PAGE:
Watership Down review at Watermill Theatre, Newbury – ‘a charming adaptation’
Nature is very much red of tooth and claw in Richard Adams’ tale of a rag-tag group of rabbits seeking a new home after their warren is destroyed. And, for many people, the 1978 film version of Watership Down is up there with ‘that’ scene from Bambi as an indelible part of their childhood. Now, just miles from where Adams grew up, the Watermill Theatre is presenting a brand new adaptation of his classic novel by Rona Munro.
Her version emphasises the idea of the enemy within. The fear and isolationism of General Woundwort’s police-state-like rule feels uncomfortably familiar. Munro’s adaptation, while not shying away from the darker allegorical overtones, still keeps things family friendly. The low-fi design of Matt Hutchinson’s puppetry and the production’s poor-theatre-style choreography beautifully reflect the rabbits’ oral storytelling.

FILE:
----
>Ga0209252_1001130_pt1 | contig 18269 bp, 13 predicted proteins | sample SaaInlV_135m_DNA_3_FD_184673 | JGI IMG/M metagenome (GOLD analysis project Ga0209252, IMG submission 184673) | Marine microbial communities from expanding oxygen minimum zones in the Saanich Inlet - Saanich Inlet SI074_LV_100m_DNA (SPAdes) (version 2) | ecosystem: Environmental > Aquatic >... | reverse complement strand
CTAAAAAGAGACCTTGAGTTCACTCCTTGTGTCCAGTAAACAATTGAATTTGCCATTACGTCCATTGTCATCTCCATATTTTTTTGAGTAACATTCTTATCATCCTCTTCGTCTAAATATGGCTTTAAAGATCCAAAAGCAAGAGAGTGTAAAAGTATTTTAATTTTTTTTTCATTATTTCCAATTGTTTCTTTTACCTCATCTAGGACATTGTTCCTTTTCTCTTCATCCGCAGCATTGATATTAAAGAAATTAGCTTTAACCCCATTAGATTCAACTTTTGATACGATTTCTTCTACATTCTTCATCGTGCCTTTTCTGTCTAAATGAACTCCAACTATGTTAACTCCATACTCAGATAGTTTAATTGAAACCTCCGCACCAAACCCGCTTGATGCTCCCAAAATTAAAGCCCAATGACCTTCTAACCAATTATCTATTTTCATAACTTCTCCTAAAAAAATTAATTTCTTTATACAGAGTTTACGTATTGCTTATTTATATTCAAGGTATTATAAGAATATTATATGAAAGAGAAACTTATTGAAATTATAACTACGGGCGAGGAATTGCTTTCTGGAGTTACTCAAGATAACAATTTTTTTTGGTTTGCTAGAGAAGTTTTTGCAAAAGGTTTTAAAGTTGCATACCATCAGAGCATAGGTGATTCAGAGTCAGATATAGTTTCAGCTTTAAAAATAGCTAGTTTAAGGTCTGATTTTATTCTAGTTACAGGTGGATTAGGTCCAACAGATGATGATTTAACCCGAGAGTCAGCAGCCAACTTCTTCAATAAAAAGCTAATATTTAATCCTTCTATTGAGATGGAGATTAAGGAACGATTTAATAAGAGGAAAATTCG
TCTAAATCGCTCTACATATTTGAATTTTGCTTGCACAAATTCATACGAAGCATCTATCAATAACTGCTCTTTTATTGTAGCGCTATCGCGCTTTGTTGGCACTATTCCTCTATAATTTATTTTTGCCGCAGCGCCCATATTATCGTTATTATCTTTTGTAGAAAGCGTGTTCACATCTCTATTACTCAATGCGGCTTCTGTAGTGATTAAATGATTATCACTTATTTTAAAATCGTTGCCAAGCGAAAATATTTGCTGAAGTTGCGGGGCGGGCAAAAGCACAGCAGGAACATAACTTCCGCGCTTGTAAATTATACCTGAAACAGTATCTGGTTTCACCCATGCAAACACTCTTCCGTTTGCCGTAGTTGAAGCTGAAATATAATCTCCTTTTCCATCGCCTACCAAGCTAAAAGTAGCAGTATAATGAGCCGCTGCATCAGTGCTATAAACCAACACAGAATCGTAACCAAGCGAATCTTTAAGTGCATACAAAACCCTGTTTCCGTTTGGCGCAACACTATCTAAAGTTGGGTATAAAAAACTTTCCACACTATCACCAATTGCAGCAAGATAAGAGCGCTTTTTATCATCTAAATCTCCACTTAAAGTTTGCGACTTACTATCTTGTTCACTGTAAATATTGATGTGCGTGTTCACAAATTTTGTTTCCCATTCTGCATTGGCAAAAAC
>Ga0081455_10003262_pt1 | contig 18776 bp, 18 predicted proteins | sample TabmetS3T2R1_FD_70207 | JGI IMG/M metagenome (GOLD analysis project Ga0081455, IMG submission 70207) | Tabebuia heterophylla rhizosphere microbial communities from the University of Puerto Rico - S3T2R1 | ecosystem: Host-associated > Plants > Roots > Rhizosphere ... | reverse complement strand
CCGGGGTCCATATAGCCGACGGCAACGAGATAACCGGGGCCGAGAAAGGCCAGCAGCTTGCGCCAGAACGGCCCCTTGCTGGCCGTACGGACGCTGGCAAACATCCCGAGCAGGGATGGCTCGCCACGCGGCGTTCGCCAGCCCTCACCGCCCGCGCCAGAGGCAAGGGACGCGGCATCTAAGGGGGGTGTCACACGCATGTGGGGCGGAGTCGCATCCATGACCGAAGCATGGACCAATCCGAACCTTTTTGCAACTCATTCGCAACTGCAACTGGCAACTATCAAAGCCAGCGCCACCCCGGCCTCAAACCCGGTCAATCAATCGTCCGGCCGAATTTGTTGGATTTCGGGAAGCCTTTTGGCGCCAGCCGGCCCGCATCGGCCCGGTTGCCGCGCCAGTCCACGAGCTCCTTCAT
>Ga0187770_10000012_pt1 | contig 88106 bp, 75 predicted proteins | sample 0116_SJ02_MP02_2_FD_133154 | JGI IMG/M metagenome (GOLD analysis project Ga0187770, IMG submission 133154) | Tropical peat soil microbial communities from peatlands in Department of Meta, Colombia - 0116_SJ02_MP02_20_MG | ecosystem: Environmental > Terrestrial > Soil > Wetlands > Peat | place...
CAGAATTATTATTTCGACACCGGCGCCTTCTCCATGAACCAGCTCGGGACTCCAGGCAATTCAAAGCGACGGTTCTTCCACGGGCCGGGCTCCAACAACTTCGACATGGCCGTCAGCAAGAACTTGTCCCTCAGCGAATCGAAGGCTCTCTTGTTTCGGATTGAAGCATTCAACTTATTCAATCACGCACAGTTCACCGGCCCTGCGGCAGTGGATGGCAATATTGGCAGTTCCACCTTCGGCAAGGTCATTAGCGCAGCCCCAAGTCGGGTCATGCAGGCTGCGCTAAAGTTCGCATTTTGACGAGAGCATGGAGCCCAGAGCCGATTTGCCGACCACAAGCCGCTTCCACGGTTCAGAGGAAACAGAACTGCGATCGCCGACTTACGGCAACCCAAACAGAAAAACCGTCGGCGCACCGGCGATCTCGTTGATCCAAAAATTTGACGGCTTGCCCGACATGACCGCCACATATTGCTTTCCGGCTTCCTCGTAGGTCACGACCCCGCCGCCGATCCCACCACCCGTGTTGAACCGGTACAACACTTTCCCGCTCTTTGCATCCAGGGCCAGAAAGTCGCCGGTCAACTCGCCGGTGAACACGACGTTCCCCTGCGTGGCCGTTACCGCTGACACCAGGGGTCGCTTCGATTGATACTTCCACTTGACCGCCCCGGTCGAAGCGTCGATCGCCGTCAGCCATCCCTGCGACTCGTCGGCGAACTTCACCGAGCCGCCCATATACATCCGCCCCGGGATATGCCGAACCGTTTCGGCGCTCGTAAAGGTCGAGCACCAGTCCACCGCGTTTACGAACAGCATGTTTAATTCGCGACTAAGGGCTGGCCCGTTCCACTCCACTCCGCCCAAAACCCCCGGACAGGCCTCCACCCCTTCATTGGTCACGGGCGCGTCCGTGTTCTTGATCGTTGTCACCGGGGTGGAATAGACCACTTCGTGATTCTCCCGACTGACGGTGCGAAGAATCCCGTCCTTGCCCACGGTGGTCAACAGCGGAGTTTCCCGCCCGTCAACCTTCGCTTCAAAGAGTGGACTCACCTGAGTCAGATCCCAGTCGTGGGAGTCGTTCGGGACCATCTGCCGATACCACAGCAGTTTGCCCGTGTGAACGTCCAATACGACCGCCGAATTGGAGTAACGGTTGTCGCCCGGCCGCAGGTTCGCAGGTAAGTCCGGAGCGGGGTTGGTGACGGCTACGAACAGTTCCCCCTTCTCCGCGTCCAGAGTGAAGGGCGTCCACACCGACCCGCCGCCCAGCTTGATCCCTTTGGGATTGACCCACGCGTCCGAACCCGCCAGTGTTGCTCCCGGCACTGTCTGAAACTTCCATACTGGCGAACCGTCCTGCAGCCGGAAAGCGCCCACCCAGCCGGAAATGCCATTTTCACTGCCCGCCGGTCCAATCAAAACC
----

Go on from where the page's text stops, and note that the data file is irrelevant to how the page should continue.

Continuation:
The cast double up on roles, with Edward Bennett bringing cold ruthlessness to Woundwort. There are skilled physical performers and puppeteers here too: Charlotte Bate’s boastful Russian seagull Kehaar is a delight.
There are moments of real joy and fun in Adam Penford’s sprightly production. But – in spite of Jack Knowles’ lighting and Richard Kent’s split-level set doing a lot of good narrative work – there’s a lack of clarity in the play’s jumps in location and time.
Particularly in the first half, Penford’s staging is let down by the unvarying folksiness of its tone. Too often, the characterisation blunts the teeth of the tale. There’s much light, but not quite enough shade here.
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